- What are the statistical trends in a proposed location i.e. population growth; income growth; aging trends, etc? How might this affect your store 5 or 10 years after locating?
- What are the employee demographics in particular areas? With labour shortages becoming an ongoing challenge for retailers, does your proposed location have access to potential full time and part-time employees?
Make sure that you have thorough knowledge of all the competitors in a proposed location, good and bad.
Bad competitors are those that will have a negative effect on your business. Some examples might include retail stores that might be selling the exact same products (at a discount) or stores that attract the opposite target audience as your retail operation.
Good competitors are retail stores that compliment your business by drawing a similar target audience to your store’s surrounding area. A good example are retail “pockets” that exist in many cities – shopping destinations that attract larger numbers of consumers by offering complimentary stores in close proximity to one and other i.e. fashion districts, areas with a high concentration of art galleries, auto malls, etc.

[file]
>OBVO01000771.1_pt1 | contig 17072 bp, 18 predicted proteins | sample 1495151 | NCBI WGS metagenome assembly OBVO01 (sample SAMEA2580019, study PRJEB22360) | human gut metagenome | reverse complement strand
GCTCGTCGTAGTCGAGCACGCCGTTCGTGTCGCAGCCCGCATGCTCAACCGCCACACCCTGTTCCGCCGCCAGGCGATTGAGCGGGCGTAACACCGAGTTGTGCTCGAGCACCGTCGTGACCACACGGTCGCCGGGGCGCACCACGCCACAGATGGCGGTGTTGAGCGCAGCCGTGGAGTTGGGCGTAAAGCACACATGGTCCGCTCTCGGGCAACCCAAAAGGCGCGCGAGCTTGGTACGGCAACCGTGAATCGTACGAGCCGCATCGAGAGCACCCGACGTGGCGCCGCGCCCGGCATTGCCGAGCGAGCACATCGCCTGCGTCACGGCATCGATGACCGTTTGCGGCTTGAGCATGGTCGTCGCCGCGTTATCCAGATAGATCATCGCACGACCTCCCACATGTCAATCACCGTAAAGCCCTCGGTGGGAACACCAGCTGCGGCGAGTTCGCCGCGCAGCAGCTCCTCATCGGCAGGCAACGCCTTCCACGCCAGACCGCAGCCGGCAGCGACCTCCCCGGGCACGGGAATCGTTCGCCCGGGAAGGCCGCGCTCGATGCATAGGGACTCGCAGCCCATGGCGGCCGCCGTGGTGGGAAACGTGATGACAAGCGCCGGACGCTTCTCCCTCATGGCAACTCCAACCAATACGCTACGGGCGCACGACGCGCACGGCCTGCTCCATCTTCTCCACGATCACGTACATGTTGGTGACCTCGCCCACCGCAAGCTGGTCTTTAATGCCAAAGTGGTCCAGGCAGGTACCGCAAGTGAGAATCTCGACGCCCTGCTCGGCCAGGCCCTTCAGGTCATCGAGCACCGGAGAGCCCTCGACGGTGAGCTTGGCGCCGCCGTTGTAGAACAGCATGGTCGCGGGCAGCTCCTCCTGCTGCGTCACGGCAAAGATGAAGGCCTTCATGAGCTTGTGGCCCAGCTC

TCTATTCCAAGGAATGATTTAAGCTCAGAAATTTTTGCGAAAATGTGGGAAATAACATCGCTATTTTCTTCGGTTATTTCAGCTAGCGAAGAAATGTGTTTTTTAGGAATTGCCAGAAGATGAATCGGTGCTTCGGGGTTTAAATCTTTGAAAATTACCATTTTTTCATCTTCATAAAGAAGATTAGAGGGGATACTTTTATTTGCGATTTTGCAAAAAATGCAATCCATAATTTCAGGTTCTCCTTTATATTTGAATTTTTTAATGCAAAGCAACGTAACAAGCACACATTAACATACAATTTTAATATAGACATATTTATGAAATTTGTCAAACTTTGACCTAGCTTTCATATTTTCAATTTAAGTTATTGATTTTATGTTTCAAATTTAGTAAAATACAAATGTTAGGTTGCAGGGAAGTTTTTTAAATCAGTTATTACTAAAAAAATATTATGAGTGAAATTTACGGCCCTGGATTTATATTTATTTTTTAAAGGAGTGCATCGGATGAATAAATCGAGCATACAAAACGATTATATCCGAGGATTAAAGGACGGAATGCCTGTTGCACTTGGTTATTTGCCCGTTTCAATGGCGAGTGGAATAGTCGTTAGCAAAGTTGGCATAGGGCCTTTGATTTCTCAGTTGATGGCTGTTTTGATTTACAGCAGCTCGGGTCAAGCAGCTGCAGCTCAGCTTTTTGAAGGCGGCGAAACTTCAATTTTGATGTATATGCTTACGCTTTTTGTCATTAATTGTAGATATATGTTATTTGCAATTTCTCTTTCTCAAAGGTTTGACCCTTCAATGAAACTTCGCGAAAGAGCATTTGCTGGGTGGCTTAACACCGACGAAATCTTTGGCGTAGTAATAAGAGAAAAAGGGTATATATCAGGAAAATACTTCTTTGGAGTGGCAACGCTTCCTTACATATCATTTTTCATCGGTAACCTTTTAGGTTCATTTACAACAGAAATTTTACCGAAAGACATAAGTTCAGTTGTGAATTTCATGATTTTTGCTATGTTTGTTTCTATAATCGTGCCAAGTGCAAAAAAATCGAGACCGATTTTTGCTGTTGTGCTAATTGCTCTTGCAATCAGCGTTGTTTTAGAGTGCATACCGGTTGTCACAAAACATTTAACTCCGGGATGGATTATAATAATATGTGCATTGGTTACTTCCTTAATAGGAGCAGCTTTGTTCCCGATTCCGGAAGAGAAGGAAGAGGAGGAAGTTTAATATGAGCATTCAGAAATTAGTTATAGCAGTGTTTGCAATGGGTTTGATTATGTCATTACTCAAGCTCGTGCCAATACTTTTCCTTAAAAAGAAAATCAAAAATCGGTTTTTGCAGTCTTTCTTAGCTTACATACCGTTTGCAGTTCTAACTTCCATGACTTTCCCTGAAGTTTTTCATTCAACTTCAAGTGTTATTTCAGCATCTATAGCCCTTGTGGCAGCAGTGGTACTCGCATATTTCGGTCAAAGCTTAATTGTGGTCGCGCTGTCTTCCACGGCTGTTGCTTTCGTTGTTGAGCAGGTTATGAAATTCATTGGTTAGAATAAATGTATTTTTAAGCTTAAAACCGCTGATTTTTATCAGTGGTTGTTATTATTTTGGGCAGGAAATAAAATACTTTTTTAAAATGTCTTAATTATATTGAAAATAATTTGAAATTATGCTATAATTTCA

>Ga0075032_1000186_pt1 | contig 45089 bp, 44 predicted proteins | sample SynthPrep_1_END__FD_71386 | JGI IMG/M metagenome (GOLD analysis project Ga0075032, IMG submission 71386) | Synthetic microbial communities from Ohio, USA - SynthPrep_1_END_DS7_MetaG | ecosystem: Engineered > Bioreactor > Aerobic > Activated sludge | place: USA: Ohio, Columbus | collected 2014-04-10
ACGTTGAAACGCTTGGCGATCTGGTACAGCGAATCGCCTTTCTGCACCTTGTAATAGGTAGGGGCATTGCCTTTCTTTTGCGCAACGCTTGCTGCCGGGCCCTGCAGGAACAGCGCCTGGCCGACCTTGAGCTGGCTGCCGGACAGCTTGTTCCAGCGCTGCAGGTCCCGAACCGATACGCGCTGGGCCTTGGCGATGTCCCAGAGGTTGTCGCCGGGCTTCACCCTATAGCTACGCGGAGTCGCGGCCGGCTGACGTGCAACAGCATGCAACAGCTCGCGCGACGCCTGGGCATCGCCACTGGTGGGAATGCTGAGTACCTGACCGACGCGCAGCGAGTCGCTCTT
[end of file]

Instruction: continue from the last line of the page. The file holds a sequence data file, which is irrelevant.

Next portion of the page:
4. Traffic Patterns
It’s also important to know how vehicle and pedestrian traffic patterns might affect business at a proposed location. Some things to look for include:
- Access to the store by traffic moving in both directions (both by car and on foot).
- Number of cars passing the store location.
- Number of pedestrians walking by the location.
- Proximity to public transit.